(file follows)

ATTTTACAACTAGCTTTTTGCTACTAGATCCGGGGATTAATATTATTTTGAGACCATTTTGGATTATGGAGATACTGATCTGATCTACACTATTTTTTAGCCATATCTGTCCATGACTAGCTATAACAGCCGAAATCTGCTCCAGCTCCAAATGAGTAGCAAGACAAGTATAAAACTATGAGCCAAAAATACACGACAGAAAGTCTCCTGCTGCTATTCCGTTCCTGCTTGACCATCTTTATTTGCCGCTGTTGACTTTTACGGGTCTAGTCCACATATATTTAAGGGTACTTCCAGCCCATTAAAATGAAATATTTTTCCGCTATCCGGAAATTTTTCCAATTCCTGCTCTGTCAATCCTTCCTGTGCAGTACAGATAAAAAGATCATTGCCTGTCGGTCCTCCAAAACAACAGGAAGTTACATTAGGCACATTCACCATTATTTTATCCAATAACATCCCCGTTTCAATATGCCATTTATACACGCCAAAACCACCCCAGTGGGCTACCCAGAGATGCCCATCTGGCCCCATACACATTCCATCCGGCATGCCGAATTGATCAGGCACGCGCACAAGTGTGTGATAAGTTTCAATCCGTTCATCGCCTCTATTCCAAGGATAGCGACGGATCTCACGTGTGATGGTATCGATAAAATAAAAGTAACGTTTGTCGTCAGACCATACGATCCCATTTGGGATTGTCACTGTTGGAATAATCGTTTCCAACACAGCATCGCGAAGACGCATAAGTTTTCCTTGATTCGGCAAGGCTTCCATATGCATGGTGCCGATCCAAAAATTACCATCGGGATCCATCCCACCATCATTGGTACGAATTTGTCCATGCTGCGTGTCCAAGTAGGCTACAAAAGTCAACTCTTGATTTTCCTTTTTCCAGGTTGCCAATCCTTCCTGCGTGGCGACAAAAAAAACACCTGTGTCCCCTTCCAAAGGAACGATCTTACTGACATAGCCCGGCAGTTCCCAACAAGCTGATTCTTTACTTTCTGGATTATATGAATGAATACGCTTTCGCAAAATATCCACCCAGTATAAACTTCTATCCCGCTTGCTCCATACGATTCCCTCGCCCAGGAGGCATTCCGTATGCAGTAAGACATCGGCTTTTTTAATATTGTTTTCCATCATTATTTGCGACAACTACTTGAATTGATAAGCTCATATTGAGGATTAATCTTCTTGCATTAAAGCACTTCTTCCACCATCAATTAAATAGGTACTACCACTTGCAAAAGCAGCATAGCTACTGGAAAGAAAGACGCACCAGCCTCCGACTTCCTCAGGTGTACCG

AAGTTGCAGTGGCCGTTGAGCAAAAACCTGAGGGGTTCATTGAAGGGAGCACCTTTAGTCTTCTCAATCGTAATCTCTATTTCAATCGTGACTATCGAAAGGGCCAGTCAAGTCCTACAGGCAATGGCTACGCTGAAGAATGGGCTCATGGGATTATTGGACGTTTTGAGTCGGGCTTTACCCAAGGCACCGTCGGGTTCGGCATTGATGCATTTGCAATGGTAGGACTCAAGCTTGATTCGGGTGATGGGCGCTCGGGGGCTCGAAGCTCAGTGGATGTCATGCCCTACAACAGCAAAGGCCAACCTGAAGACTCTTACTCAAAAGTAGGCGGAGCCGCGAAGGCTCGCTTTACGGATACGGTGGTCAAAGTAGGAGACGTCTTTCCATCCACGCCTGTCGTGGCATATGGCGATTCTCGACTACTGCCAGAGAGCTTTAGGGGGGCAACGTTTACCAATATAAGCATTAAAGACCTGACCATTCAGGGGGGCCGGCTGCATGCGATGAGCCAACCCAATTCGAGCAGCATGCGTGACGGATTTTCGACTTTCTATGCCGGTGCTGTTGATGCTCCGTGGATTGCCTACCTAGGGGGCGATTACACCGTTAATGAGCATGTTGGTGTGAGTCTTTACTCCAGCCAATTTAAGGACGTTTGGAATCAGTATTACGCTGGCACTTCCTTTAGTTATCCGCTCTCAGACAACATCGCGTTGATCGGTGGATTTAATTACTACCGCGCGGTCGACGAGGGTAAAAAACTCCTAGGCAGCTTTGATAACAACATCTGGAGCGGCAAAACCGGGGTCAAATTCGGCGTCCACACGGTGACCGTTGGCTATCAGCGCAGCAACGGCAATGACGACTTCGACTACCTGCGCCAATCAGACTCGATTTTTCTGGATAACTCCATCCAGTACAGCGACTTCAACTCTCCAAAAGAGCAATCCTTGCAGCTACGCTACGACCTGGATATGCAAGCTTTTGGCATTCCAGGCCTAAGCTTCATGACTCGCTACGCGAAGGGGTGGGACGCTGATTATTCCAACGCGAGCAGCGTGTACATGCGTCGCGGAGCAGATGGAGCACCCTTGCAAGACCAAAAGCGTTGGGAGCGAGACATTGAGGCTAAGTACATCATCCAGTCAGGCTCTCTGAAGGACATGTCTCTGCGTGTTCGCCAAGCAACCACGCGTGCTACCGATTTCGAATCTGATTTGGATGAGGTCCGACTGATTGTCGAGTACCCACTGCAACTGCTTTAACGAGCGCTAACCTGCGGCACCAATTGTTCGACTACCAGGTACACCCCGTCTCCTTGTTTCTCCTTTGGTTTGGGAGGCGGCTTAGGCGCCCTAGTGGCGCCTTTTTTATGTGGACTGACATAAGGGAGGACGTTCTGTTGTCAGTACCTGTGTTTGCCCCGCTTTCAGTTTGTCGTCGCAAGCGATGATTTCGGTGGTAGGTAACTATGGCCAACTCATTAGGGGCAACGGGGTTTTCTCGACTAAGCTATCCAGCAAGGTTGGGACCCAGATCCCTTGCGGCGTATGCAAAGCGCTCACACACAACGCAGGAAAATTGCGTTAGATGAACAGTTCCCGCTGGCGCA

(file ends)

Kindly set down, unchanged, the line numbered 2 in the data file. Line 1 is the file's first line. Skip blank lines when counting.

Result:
AAGTTGCAGTGGCCGTTGAGCAAAAACCTGAGGGGTTCATTGAAGGGAGCACCTTTAGTCTTCTCAATCGTAATCTCTATTTCAATCGTGACTATCGAAAGGGCCAGTCAAGTCCTACAGGCAATGGCTACGCTGAAGAATGGGCTCATGGGATTATTGGACGTTTTGAGTCGGGCTTTACCCAAGGCACCGTCGGGTTCGGCATTGATGCATTTGCAATGGTAGGACTCAAGCTTGATTCGGGTGATGGGCGCTCGGGGGCTCGAAGCTCAGTGGATGTCATGCCCTACAACAGCAAAGGCCAACCTGAAGACTCTTACTCAAAAGTAGGCGGAGCCGCGAAGGCTCGCTTTACGGATACGGTGGTCAAAGTAGGAGACGTCTTTCCATCCACGCCTGTCGTGGCATATGGCGATTCTCGACTACTGCCAGAGAGCTTTAGGGGGGCAACGTTTACCAATATAAGCATTAAAGACCTGACCATTCAGGGGGGCCGGCTGCATGCGATGAGCCAACCCAATTCGAGCAGCATGCGTGACGGATTTTCGACTTTCTATGCCGGTGCTGTTGATGCTCCGTGGATTGCCTACCTAGGGGGCGATTACACCGTTAATGAGCATGTTGGTGTGAGTCTTTACTCCAGCCAATTTAAGGACGTTTGGAATCAGTATTACGCTGGCACTTCCTTTAGTTATCCGCTCTCAGACAACATCGCGTTGATCGGTGGATTTAATTACTACCGCGCGGTCGACGAGGGTAAAAAACTCCTAGGCAGCTTTGATAACAACATCTGGAGCGGCAAAACCGGGGTCAAATTCGGCGTCCACACGGTGACCGTTGGCTATCAGCGCAGCAACGGCAATGACGACTTCGACTACCTGCGCCAATCAGACTCGATTTTTCTGGATAACTCCATCCAGTACAGCGACTTCAACTCTCCAAAAGAGCAATCCTTGCAGCTACGCTACGACCTGGATATGCAAGCTTTTGGCATTCCAGGCCTAAGCTTCATGACTCGCTACGCGAAGGGGTGGGACGCTGATTATTCCAACGCGAGCAGCGTGTACATGCGTCGCGGAGCAGATGGAGCACCCTTGCAAGACCAAAAGCGTTGGGAGCGAGACATTGAGGCTAAGTACATCATCCAGTCAGGCTCTCTGAAGGACATGTCTCTGCGTGTTCGCCAAGCAACCACGCGTGCTACCGATTTCGAATCTGATTTGGATGAGGTCCGACTGATTGTCGAGTACCCACTGCAACTGCTTTAACGAGCGCTAACCTGCGGCACCAATTGTTCGACTACCAGGTACACCCCGTCTCCTTGTTTCTCCTTTGGTTTGGGAGGCGGCTTAGGCGCCCTAGTGGCGCCTTTTTTATGTGGACTGACATAAGGGAGGACGTTCTGTTGTCAGTACCTGTGTTTGCCCCGCTTTCAGTTTGTCGTCGCAAGCGATGATTTCGGTGGTAGGTAACTATGGCCAACTCATTAGGGGCAACGGGGTTTTCTCGACTAAGCTATCCAGCAAGGTTGGGACCCAGATCCCTTGCGGCGTATGCAAAGCGCTCACACACAACGCAGGAAAATTGCGTTAGATGAACAGTTCCCGCTGGCGCA